Sales growth of electric and plug-in hybrid cars has dimmed across the European Union’s major markets during the first half of this year because of limited driving ranges and a patchy charging network.
Registrations of electric cars rose 33 per cent in the six months through June, compared to a 54 per cent surge a year earlier, consultancy EY said on Tuesday. Strong demand in Germany, the EU’s biggest car market, wasn’t enough to offset meeker growth in the UK, the second largest.
“Electric cars remain a niche product for now,” EY partner Peter Fuss said. “Charging infrastructure remains inadequate and the models currently available mostly don’t offer a good enough range.”
Car makers in Europe are under pressure to meet tough new EU rules on lowering fleet carbon dioxide emissions that will be phased in during 2020.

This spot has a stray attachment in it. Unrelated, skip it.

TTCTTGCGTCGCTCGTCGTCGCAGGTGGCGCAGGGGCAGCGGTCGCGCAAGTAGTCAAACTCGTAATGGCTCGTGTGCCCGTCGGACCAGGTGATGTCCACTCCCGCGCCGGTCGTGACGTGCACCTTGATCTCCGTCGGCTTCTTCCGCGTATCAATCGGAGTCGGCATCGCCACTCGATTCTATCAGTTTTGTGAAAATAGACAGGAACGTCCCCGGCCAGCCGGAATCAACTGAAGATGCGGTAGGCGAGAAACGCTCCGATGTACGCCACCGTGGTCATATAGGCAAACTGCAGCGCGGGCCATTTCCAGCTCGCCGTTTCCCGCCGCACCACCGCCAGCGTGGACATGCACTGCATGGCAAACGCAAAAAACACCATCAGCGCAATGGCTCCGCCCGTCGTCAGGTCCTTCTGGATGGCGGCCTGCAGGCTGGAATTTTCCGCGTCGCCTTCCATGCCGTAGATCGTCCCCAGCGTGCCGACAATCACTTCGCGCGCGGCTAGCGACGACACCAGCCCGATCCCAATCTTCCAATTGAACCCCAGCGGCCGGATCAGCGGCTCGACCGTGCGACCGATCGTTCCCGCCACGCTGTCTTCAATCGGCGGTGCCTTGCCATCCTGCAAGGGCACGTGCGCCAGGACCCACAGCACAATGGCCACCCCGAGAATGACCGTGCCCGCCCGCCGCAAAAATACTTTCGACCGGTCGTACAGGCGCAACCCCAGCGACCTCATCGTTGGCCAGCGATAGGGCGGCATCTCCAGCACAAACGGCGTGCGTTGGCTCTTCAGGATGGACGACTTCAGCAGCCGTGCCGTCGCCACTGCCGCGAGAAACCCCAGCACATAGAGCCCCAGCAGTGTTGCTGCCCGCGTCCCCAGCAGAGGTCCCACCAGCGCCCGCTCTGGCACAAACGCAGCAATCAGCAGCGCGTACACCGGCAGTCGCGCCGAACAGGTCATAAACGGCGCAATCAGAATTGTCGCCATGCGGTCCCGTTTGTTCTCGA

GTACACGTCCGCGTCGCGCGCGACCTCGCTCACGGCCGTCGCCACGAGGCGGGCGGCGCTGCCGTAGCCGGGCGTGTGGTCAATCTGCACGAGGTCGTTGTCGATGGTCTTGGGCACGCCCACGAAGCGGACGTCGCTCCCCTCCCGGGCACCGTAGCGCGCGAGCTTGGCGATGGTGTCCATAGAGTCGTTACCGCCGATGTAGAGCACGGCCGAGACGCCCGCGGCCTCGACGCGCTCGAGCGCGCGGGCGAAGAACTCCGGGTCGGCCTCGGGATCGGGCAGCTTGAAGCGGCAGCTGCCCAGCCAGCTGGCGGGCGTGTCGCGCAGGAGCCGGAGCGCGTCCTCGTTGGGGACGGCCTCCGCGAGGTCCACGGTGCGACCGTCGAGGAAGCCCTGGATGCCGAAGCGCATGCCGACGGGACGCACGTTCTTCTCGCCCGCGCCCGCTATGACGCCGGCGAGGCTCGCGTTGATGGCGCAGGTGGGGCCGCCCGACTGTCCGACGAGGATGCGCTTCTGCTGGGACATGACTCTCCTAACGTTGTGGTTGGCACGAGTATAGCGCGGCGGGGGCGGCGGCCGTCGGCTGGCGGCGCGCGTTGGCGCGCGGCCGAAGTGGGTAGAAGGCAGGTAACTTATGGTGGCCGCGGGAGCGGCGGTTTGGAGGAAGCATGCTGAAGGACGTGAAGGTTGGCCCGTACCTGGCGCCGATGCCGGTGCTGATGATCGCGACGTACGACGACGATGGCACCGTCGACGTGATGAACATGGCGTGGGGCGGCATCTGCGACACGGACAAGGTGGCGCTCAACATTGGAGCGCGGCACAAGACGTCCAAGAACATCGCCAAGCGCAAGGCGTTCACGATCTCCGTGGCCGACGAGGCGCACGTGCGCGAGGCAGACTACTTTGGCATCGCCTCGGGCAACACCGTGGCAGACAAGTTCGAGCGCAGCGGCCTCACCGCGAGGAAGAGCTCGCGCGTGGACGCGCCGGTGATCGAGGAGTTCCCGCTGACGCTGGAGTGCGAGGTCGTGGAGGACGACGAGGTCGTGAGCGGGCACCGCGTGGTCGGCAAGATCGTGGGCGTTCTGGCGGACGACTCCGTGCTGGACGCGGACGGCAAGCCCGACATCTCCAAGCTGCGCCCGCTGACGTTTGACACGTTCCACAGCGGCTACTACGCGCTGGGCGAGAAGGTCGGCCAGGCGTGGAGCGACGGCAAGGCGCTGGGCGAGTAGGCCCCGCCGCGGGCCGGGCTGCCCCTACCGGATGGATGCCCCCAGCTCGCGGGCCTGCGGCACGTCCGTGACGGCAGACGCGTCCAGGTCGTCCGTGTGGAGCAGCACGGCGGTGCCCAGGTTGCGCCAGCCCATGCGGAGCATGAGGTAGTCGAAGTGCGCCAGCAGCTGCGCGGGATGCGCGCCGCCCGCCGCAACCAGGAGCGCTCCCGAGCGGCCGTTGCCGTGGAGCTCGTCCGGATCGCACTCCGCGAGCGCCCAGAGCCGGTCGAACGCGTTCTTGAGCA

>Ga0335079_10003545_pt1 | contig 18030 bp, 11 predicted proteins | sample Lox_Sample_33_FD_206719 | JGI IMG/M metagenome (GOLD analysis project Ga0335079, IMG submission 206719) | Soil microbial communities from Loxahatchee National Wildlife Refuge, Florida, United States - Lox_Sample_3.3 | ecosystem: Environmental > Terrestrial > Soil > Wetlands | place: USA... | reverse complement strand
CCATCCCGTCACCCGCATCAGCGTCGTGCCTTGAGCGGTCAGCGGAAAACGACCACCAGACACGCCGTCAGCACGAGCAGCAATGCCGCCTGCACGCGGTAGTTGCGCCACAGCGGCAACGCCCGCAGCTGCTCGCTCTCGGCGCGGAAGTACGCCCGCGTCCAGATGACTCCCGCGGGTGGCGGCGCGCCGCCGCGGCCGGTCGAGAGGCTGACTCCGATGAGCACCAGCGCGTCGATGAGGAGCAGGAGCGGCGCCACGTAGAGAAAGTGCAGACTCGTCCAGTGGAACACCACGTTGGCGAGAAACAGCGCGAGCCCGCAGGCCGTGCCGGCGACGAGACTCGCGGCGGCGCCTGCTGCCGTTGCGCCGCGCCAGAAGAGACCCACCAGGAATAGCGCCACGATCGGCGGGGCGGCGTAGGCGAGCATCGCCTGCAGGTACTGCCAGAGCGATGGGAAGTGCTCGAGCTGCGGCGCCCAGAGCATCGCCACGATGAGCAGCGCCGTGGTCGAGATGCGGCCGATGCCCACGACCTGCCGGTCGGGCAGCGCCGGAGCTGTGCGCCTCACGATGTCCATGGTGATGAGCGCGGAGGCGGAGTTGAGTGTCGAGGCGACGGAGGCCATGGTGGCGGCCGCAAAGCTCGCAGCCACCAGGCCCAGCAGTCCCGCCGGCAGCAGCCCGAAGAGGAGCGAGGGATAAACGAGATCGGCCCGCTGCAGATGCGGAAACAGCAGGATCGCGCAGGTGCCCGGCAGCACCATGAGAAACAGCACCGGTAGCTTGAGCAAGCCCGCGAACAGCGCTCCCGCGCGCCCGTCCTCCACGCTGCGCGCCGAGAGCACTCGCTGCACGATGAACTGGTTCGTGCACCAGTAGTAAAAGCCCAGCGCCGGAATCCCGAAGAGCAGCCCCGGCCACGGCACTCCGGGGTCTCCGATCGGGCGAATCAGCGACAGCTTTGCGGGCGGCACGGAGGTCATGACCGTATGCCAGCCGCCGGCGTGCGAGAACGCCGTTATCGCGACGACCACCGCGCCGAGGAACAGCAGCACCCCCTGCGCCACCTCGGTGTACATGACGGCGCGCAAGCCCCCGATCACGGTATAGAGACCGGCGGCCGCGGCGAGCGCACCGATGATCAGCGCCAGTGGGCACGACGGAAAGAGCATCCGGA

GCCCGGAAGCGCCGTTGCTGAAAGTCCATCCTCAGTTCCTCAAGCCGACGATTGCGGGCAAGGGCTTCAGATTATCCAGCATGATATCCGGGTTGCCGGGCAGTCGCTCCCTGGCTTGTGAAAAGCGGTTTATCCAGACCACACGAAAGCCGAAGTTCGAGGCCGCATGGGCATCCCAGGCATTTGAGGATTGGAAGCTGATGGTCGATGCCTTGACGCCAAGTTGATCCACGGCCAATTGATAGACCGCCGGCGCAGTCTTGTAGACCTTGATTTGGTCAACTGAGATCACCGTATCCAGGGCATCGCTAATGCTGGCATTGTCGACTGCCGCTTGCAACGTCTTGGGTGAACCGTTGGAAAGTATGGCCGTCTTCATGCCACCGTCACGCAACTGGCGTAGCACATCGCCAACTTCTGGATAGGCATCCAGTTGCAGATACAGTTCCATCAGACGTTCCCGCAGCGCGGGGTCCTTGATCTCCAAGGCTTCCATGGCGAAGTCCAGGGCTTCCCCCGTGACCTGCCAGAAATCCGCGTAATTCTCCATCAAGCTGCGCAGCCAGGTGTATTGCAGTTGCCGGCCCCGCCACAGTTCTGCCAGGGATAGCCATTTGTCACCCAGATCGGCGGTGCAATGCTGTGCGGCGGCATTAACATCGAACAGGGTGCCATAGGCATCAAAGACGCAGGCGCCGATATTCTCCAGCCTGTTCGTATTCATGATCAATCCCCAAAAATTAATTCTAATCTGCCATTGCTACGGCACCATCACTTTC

Consumers staying on the fence on electric cars, and favouring petrol cars over diesel engines, raises the stakes for manufacturers like Mercedes-Benz maker Daimler and Fiat Chrysler Automobiles who risk steep fines if they exceed the new ceiling. Diesel cars emitting about a fifth less CO2 than equivalent petrol vehicles.
Demand for diesel has slumped in the EU’s biggest automotive markets during the first half of the year as buyers worry about driving bans in cities, three years on from Volkswagen’s emissions cheating. At the same time, sales of petrol cars have jumped 16 per cent.
Car makers including BMW, Daimler and Volkswagen will unveil a range of new electric products in the coming years, such as the BMW iX3 sport utility vehicle and VW’s I.D. mass-market range, a standalone battery lineup.
“The situation will only change in the medium-term,” said Mr Fuss. “Starting in the luxury segment, electric powertrains will establish themselves as serious alternatives.”